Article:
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University research is producing a tremendous flood of digital content, and faculty are just treading water in managing it. That’s the essence of keynote speeches given at the ECURE 2005 conference in February and March at Arizona State University.
“Expectations regarding public access to research and research results, particularly those paid for by public funds, are growing week by week,” said Clifford Lynch, director of the Coalition for Networked Information. CNI is a non-profit consortium of universities and organizations based in Washington, D.C. that facilitates development of Internet technologies to improve research and higher education in the United States and around the world.
Computer-assisted activities such as visualization now are “every bit as important and as significant as traditional monographs and journal articles,” Lynch said. The practice of stewardship of information now involves computation, simulation, large-scale data collection and observational data sets. This is true in many fields, not just the sciences, he said. The development of information systems that enable and sustain long-term access is just beginning.
Sarah M. Pritchard, University Librarian for the University of California, Santa Barbara, is principal investigator for a study of data-intensive research projects. She presented a survey of UCSB researchers funded by the Andrew W. Mellon Foundation.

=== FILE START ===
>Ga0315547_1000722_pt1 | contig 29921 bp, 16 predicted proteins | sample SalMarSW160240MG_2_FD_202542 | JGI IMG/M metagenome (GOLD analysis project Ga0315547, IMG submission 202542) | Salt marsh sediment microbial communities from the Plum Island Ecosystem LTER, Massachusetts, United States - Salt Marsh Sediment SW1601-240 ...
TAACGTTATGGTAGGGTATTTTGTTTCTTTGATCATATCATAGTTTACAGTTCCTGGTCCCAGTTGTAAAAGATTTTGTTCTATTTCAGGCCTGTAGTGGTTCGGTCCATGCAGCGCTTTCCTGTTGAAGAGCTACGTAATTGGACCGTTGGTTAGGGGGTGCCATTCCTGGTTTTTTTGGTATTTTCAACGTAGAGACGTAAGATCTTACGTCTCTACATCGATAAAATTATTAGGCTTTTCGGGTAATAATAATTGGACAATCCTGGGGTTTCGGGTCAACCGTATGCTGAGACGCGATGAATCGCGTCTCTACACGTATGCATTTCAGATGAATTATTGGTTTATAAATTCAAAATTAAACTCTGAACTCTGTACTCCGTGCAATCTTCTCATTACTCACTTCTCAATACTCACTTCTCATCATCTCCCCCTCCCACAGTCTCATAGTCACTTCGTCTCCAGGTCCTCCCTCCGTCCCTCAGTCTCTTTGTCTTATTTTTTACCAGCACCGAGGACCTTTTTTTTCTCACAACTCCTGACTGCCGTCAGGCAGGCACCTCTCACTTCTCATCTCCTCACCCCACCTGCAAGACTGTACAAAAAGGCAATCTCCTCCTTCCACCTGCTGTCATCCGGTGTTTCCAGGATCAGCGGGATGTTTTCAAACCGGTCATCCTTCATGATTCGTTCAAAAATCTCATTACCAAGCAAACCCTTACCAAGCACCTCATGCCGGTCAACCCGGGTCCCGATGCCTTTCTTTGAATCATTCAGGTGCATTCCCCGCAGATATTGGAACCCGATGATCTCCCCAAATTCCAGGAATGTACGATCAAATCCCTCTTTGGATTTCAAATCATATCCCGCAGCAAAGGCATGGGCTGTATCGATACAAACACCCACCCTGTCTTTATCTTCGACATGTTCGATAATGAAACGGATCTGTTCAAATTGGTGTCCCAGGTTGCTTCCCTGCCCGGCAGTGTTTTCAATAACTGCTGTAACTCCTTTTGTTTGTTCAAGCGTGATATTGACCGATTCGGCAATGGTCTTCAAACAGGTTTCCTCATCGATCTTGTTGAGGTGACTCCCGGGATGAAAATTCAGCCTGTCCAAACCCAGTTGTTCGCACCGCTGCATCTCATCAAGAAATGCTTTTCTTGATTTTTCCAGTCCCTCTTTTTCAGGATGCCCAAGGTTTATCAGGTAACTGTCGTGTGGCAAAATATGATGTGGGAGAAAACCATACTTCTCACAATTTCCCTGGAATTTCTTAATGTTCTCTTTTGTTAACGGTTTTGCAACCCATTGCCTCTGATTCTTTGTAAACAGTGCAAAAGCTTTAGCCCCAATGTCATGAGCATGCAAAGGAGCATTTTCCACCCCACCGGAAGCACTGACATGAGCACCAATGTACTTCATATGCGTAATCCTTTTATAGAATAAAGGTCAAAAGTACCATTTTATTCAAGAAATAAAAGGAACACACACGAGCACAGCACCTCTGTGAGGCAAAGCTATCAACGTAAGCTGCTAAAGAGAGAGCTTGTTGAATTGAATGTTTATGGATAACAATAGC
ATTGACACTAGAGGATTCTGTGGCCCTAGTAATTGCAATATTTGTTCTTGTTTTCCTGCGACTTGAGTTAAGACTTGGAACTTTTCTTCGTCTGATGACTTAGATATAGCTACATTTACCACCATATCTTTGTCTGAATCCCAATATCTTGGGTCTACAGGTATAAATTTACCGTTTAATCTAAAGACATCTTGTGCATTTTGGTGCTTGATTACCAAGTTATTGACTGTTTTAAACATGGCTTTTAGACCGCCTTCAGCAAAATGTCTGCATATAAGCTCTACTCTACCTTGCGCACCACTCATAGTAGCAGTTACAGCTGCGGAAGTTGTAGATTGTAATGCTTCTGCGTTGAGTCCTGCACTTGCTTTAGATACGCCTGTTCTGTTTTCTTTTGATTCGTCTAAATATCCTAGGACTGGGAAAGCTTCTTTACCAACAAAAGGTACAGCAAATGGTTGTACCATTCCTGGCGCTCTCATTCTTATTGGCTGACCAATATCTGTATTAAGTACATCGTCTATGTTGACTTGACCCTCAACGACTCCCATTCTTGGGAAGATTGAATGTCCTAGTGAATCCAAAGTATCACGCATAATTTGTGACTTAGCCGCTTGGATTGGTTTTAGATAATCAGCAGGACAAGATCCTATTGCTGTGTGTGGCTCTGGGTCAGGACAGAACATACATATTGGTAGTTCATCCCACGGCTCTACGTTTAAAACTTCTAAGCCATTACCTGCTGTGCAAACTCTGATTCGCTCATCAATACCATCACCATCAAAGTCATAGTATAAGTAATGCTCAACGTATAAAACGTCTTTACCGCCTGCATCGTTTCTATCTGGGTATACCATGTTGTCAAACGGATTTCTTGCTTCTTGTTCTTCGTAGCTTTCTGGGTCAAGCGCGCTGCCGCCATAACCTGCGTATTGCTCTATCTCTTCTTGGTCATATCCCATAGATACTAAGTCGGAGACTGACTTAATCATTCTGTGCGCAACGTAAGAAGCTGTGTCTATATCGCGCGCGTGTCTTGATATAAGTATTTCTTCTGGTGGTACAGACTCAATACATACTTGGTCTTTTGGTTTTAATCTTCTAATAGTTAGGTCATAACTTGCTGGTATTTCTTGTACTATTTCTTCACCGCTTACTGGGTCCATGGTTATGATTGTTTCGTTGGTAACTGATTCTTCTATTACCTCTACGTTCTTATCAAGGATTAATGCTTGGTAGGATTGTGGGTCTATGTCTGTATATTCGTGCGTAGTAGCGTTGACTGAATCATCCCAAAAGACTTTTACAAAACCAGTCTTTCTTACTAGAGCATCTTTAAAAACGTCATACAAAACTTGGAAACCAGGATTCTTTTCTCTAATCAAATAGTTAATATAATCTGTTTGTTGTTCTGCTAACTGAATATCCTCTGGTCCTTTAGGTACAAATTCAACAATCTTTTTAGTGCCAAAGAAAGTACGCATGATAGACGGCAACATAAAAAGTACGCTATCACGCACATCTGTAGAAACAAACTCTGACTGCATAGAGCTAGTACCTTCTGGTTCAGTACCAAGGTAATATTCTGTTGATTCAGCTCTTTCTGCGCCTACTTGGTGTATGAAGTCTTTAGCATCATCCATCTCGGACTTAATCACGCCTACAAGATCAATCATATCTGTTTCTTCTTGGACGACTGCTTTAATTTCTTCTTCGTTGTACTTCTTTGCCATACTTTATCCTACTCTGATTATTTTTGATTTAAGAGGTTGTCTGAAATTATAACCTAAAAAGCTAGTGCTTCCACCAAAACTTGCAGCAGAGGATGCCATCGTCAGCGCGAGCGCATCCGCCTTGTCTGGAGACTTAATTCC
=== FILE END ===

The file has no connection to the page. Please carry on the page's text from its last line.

Results from the 2004 survey demonstrate there is great variability across UCSB with regard to retention methods. Few researchers made use of metadata or understood its value. Archiving was often perceived as synonymous with backup of data. Faculty are not being rewarded for creating and implementing retention solutions.
If a university is to successfully provide centralized retention, archiving standards would have to include supporting the software faculty use that has been developed for the particular requirements of their academic disciplines. A mix of “innovative and homegrown patchwork off the shelf” systems built for research data are in use at UCSB. These systems are growing very fast, Pritchard said. The expense of changing, centralizing, and coordinating them is “so frightening that it never happens.” Questions also arise regarding selection for retention and the storage and server requirements for support of “enormous data sets.”
Pritchard said a clearinghouse for archival consulting and information on curation of digital data could help faculty find resources, and allow researchers from different disciplines to share what works for them. This would be a step toward developing institution-wide decisions about what data to retain and make available. Universities may one day have ‘electronic archivist” as a standard staff position at their libraries or research departments
“We are moving from a time when digital objects will be the exception, to a time when non-digital objects will be the exception. We need to get serious as institutions about these questions,” Lynch said.
Conference proceedings will be made available later this spring at the ECURE Web site, (www.asu.edu/ecure). The ECURE conference on digital resources and electronic records for higher education is hosted annually by Arizona State University. Additional sponsorship for the conference has been provided by CNI and Proquest Information and Learning.